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|Title:||Falling in love with the dead|
|Citation:||Rethinking History, 2018; 22(4):459-473|
|Publisher:||Taylor & Francis|
|Abstract:||The ability of an emotional engagement – perhaps an entanglement – to bring the past into the present is the subject of this paper. If acknowledging that historians feel emotions whilst doing research is hardly new, the critical capacities of such emotion are under-explored, particularly for those of us who work with the dead. In exploring the issues raised by emotions in archival research, I engage with similar conversations by scholars in a range of disciplines, from the work on ‘archive fever’, to subjectivity and research ethics, to affective memory, to histories of reading and mourning. I use this scholarship to explore my attempt to fall in love with the highly unlikeable Scottish banker Gilbert Innes of Stowe (1751–1832), arguing for the importance of a critical assessment of our emotional response as a productive contribution to historical knowledge-making.|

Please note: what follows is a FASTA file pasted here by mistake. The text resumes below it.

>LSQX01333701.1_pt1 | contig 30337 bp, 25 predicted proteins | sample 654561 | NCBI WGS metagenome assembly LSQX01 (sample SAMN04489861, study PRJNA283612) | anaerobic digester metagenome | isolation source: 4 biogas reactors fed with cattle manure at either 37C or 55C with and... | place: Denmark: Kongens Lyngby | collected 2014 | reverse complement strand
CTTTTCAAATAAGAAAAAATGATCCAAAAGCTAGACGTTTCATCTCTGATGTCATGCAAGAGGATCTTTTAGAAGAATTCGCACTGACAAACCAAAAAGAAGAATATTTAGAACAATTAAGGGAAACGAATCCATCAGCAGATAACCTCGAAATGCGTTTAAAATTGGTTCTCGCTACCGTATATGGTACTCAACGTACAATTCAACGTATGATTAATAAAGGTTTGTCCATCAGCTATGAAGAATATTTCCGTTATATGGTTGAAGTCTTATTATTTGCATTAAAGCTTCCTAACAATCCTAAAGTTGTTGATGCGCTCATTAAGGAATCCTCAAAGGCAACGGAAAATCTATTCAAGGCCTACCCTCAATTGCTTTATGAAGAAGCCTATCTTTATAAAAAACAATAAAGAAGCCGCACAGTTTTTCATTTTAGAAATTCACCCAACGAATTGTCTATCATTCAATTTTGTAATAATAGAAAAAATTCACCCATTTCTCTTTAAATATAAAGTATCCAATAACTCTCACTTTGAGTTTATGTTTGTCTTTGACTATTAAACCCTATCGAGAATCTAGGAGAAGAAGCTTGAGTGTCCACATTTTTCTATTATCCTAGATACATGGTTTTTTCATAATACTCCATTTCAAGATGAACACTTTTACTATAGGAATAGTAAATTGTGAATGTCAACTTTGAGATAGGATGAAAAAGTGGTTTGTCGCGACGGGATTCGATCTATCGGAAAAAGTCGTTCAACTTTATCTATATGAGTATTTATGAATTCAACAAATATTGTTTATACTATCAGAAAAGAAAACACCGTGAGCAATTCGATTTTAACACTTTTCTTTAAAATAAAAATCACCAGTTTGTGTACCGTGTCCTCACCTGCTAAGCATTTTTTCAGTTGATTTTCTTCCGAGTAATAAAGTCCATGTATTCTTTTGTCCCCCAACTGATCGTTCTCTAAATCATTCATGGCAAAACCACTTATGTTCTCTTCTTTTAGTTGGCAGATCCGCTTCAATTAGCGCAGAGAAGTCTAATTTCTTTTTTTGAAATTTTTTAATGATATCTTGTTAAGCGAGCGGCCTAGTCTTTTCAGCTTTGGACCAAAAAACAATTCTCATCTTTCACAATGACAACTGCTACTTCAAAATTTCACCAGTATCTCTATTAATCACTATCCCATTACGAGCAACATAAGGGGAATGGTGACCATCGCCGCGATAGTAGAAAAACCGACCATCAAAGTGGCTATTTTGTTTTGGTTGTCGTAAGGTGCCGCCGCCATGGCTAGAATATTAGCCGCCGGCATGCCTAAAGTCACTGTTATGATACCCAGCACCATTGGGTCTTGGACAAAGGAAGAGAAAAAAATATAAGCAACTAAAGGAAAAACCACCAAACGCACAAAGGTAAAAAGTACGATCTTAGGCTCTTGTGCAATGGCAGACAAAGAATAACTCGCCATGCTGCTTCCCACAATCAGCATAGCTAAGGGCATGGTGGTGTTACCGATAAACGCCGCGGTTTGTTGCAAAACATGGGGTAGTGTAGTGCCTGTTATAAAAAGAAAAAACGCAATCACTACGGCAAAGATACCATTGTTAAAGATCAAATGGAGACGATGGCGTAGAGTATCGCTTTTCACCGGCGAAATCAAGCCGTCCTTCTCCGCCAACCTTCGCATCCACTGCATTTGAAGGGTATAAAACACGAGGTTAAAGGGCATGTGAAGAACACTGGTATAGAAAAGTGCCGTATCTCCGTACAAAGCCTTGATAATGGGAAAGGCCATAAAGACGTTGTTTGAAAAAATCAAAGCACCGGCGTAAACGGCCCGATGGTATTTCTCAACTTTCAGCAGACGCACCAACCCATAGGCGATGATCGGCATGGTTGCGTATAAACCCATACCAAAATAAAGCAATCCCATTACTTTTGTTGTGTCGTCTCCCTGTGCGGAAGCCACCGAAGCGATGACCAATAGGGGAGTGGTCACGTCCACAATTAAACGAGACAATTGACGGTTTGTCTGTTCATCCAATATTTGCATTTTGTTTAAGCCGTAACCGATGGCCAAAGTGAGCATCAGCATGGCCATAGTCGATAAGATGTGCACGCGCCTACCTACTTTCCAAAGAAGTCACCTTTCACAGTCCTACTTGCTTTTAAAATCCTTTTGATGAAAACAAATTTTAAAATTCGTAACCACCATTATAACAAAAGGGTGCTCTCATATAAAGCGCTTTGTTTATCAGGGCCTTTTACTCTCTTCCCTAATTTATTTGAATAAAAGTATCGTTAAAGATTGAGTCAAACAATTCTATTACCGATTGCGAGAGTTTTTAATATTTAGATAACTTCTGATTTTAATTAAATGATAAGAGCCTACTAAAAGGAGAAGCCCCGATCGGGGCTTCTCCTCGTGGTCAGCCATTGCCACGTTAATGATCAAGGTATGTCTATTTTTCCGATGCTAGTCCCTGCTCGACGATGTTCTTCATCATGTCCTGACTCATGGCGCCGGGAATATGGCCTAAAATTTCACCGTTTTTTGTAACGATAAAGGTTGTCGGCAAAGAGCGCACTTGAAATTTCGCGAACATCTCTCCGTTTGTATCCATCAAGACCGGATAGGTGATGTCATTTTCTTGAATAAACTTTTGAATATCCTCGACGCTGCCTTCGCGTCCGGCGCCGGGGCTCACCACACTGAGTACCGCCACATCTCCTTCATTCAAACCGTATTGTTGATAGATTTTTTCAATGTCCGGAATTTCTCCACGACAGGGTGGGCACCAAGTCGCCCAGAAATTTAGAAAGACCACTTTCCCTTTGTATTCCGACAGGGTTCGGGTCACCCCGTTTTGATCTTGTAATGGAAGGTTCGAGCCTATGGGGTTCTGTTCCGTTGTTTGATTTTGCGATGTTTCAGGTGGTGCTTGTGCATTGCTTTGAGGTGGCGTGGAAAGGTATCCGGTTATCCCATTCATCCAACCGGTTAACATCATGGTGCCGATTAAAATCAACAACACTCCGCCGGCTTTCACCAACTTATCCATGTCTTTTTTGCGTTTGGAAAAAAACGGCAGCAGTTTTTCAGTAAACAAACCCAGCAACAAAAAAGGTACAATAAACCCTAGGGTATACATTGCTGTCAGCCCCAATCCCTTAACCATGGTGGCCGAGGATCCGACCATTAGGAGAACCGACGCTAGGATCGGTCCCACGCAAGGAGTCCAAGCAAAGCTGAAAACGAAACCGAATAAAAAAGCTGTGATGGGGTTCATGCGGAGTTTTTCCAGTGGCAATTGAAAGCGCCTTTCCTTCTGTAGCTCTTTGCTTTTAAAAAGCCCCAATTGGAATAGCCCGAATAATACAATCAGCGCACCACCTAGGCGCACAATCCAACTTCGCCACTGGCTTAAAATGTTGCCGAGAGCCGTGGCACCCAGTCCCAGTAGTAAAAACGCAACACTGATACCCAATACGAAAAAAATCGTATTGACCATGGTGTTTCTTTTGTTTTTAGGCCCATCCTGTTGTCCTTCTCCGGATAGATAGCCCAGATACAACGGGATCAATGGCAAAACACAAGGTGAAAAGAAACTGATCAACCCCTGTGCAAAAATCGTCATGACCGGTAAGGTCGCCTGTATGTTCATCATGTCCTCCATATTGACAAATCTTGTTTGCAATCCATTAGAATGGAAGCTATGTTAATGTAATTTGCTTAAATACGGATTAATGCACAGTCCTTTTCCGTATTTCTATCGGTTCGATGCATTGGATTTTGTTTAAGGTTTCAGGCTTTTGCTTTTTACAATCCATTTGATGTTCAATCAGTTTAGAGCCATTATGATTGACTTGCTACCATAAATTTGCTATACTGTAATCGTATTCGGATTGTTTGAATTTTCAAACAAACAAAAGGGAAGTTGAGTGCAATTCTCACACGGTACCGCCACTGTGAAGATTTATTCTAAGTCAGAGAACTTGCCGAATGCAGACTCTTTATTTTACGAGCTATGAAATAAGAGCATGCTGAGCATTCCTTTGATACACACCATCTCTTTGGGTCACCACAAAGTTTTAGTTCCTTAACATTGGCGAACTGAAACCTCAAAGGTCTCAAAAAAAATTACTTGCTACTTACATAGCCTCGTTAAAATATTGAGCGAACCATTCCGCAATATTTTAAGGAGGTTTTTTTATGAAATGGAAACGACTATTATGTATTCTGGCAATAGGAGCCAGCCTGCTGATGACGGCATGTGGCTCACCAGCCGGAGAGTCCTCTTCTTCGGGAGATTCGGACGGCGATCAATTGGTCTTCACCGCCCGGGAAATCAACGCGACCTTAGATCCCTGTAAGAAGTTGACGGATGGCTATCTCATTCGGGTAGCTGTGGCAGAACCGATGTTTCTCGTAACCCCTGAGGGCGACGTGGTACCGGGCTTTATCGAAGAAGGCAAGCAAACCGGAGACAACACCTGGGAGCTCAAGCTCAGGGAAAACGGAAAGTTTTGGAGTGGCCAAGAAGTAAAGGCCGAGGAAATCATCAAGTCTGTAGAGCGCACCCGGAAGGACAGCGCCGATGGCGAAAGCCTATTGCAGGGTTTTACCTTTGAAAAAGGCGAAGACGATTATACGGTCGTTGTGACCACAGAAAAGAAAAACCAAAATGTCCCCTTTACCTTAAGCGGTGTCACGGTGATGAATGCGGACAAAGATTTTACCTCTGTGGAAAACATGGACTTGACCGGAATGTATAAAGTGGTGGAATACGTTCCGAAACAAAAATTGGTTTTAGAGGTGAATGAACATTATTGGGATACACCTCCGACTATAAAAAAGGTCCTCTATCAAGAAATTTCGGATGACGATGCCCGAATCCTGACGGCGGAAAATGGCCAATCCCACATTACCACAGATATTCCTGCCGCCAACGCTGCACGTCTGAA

|Keywords:||Archive; emotion; historical practice; love|
|Rights:||© 2018 Informa UK Limited, trading as Taylor & Francis Group|
|Appears in Collections:||History publications|
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